For the sake of brevity, I'll discard the first 2 options (my apologies to anyone who holds one of those). The first is so obvious (oh, you mean all elect Jews will be saved!) that it seems weird Paul would be saying that. The second has the simple problem that "all Israel" never actually means every individual Israelite (there are examples of this in Jewish literature, not to mention we frequently say things like "all Boston was there" knowing full well we don't literally mean every individual Bostonian).

The third option is the most common, at least in the world of Biblical scholarship, while the fourth is definitely in the minority (actually, in my studies I've run across 3 proponents on this view: John Calvin, N T Wright and yours truly- if you know anything about the theology of these 3 theological giants [note: sarcastic self-inclusion] you'd understand what an odd grouping we make. I suppose Romans 9-11 makes strange bedfellows).

Let me try to address the main issues briefly to give you an idea of why I take the fourth view. Let's break it down to these 3 exegetical points: the meaning of "mystery" in v25, the meaning of the Greek word houtos ("so") in v26 (I wish I could figure out a Greek font, sorry for all the Hellenists out there), and the OT quotations in vv26-27.

** First is Paul's use of the word "mystery." When I set out to study this passage I never really thought this was all that important, and most scholars barely make mention of its implications for the meaning of "all Israel." Douglas Moo states, "Usually the mystery involves an event or insight associated with Christ's coming and the preaching of the gospel, but here and in 1 Cor. 15:51 it refers to an event at the end of history" (714). As great as I think Moo's commentary is, I'm not sure I could disagree more on this point. Why make the connection between this passage and 1 Corinthians 15? It seems to me that there is a better "mystery" connection, and that is with Ephesians 3. In that chapter, as with Romans 11, Paul is dealing with the issue of Jew and Gentile relations. In Ephesians 3:6 Paul gives us the content of the "mystery" he is talking about, "that the Gentiles are fellow heirs and fellow members of the body, and fellow partakers of the promise in Christ Jesus through the gospel." The connection between Romans 11 and Ephesians 3 is obvious: in both places Paul is dealing with Jews and Gentiles becoming one people of God in Christ Jesus.

Now, the contexts of these passages are not exactly the same. However, it seems that the "mystery" is the same- only it is seen from two different angles. In Ephesians, Paul is reminding the Gentiles that they have been brought into the people of God because of Christ's work on the cross (2:16). In Romans, Paul is reminding the Gentiles that just because they were "grafted in" among the already existing brances of the "rich root of the olive tree" (Romans 11:17) does not mean they are to become arrogant as if they deserved it more than the Jews. The theology which undergirds these passages is the same- that God has brought Jew and Gentile together into "one new man" (Eph 2:15), made them fellow heirs with the Jews (Eph 3:6) and grafted them into one tree (Rom 11:17-24). However, the specific emphasis Paul lays on this theological mystery is dependent on the situation. In the church of Rome, Paul needs to emphasize the rightful place of the Jewish people within the "olive tree." On the other hand, as Peter O'Brien notes, Paul "writes Ephesians to his mainly Gentile Christian readers, for whom he has apostolic responsibilities, with the intention of informing, strengthening, and encouraging them by assuring them of their place within the gracious, saving purpose of God, and urging them to bring their lives into conformity with this divine plan of summing up all things in Christ (1:10)" (57). These different situations call for Paul to present this mystery in two different ways, but the mystery itself stays the same.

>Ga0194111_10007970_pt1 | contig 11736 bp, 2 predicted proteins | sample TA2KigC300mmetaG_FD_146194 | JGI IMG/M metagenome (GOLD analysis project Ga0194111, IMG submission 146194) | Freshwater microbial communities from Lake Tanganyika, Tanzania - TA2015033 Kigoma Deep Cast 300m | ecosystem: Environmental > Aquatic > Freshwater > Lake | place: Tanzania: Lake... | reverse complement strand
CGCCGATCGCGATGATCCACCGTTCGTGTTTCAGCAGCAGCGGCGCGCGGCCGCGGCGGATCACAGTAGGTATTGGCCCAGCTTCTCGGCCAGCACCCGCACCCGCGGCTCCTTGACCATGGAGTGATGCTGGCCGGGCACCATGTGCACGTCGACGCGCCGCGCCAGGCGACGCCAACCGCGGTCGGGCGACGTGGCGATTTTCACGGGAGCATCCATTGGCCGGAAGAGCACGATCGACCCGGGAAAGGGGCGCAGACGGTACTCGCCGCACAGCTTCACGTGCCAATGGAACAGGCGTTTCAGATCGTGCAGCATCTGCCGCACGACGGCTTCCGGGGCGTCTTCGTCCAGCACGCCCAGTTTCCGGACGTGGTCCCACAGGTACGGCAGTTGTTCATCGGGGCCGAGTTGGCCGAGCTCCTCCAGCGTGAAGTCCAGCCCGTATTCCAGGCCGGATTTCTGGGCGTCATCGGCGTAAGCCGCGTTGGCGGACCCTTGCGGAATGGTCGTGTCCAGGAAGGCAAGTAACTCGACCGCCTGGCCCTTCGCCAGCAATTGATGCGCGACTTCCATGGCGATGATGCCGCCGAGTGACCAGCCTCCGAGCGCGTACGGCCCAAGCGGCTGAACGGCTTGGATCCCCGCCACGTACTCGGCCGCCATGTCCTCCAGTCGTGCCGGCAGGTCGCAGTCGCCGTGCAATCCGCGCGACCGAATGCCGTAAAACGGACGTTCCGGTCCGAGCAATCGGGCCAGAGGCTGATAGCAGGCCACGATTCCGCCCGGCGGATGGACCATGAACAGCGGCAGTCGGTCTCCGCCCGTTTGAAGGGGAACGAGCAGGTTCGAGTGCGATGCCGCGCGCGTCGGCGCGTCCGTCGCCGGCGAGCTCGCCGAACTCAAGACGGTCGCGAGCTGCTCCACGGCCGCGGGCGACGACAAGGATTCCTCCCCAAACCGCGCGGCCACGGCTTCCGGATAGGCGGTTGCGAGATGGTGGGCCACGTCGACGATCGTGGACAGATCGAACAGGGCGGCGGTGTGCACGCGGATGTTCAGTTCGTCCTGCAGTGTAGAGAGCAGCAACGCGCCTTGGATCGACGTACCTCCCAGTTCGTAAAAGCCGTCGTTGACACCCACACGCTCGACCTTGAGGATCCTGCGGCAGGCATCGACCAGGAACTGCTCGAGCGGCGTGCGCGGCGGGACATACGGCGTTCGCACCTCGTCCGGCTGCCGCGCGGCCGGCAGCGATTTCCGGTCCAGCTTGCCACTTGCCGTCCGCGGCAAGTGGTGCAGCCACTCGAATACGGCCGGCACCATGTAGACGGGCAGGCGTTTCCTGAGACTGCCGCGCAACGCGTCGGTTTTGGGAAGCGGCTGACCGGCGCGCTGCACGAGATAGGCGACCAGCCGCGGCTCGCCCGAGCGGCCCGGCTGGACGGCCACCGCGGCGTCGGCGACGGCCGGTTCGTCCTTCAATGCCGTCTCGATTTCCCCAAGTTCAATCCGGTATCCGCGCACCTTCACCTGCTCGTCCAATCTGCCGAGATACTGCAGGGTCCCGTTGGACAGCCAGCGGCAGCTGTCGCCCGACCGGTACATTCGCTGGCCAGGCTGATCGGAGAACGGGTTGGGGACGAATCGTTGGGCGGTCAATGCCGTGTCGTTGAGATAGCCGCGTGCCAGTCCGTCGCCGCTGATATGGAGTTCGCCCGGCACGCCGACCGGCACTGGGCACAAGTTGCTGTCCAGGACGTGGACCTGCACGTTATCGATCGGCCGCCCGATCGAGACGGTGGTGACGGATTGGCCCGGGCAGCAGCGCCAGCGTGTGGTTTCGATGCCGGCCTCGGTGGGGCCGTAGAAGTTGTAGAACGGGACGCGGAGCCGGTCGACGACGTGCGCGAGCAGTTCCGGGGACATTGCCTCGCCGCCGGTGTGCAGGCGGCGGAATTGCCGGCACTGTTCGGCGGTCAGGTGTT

My point is this: the mystery Paul is referencing is not something that will be revealed at the end of time, but rather it is something that Christ has accomplished through His death and resurrection. He has made one people out of two. The Jewish-Gentile context in both Romans and Ephesians seems too strong to miss. For some reason, many scholars have overlooked this connection and subsequently have read something completely new in Romans 11:26, something not seen elsewhere.

** The meaning of houtos in v26 is not something that needs to be drawn out, since more and more scholars are tending to agree on its proper translation. I simply want to point out that this is not likely to be a temporal usage. In other words, Paul isn't saying "a partial hardening has happened to Israel until the fullness of the Gentiles has come in. And then all Israel will be saved...." Instead, Paul is saying "a partial hardening has happened to Israel until the fullness of the Gentiles has come in. And thus (or "in this way" or "in this manner") all Israel will be saved...." Most scholars, even those who disagree with my view, understand it this way. It does not necessitate the fourth option mentioned above.